Gallop was not a scrapper. He preferred to cut trouble off at the pass. Confrontation was not in his blood.
This is not to be overly critical of Gallop because, for a long time, rugby league did not need a confrontationist. He was the right man at the right time.
Rugby league today is very different to the rugby league of 2002 when Gallop ascended to the top job following the tumult of the Super League war and the embarrassment of the Moffett era. At the time, the game needed a leader who could thread his way through the landmines, not some kamikaze Gough Whitlam-style break through or break boss. Relationships were strained, the game was on its knees. It needed a man of Gallop's intelligence, sensitivity, neutrality, political savvy and empathy.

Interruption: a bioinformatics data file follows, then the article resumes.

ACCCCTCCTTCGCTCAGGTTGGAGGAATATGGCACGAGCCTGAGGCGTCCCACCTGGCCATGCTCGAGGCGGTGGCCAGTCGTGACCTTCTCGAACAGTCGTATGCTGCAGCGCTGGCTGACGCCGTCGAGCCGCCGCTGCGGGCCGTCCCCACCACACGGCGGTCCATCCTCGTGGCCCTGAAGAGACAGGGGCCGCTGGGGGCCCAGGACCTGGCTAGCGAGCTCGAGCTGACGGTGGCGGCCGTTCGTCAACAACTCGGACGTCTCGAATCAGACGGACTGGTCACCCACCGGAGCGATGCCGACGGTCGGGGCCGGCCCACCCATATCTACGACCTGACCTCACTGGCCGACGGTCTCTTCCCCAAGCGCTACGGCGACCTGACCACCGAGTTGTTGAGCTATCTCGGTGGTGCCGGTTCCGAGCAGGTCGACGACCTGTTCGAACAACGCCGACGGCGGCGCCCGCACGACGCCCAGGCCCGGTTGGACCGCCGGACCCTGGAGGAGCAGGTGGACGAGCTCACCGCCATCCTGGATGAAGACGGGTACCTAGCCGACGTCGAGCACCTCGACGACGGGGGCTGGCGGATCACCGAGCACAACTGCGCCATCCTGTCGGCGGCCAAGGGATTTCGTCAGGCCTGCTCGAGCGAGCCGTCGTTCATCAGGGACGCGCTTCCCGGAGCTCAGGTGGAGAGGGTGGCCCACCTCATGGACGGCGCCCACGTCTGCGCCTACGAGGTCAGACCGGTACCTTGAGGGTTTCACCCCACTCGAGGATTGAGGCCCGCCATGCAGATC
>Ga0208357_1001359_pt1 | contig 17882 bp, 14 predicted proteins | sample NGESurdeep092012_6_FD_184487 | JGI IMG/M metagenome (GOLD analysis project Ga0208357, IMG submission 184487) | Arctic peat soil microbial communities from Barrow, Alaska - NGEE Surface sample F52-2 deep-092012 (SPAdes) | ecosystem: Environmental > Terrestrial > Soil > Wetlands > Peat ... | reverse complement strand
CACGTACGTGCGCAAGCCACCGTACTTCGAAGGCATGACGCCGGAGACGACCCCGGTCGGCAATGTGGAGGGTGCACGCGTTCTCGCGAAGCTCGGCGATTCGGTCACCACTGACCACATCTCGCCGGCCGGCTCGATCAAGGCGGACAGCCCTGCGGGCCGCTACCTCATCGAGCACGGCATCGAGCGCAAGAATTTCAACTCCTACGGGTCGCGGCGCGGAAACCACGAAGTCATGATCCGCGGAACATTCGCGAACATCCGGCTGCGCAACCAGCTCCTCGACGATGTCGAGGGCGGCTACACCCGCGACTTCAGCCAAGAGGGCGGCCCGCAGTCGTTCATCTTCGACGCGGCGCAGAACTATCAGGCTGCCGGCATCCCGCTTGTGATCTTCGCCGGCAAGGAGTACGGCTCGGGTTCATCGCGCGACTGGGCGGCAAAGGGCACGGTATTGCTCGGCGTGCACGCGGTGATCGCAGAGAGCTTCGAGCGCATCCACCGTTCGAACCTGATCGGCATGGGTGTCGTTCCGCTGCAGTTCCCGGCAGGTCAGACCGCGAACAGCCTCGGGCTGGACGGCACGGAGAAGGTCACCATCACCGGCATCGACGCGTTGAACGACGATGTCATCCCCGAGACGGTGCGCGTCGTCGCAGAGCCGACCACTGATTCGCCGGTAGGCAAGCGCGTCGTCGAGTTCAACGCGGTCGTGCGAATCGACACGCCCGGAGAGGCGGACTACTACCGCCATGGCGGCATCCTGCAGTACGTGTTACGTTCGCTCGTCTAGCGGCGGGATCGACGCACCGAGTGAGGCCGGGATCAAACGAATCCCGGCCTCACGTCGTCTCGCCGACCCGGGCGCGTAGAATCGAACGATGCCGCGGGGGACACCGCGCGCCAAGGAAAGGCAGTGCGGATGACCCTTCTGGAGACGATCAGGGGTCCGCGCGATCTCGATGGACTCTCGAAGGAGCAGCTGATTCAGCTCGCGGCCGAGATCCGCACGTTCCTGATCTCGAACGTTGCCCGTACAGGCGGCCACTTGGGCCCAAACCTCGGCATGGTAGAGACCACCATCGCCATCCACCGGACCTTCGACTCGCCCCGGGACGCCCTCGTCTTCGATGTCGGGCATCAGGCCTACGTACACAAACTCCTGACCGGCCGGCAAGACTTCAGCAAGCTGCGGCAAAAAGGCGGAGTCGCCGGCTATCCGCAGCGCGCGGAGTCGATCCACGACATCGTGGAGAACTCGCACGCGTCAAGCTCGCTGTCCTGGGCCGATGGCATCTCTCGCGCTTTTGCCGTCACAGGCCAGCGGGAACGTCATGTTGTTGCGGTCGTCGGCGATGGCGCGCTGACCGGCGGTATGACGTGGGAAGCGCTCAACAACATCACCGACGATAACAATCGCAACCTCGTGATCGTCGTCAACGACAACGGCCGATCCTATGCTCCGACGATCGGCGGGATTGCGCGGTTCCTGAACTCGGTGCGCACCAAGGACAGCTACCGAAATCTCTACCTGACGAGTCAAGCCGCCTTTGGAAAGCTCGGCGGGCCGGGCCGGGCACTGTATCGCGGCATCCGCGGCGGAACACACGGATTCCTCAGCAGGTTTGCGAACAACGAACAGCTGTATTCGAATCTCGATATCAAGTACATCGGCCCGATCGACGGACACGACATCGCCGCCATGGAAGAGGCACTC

The hard-headedness of Bill Buckley, the belligerence of Kevin Humphreys and the Machiavellian-style politicking of Arthurson and Quayle were not needed in 2002.
But come the second part of his reign, there was without question the need for a man with a vision and the balls to put it into place. The game needed a leader, not a manager and that is very much the case today.
In his outstanding book Inside League, Roy Masters differentiated between management and leadership, quoting ill-fated former Major League Baseball commissioner Bart Giamatti: "Management is the capacity to handle multiple problems, neutralise various constituencies, motivate personnel … leadership on the other hand, is an essentially moral act – not as in most management – an essentially protective act. It is the assertion of a vision, not simply the exercise of a style."
Gallop was, for the most part, a very good manager but he was not a leader in the Giamatti sense. He was not a man of vision. He excelled within the boundaries but those frontiers were never pushed, never tested. A decade in charge and Gallop never sought to fundamentally change the way the game was played or administered.
The independent commission came to being on his watch but it was not driven by him and I'm not entirely convinced he was happy with the final structure.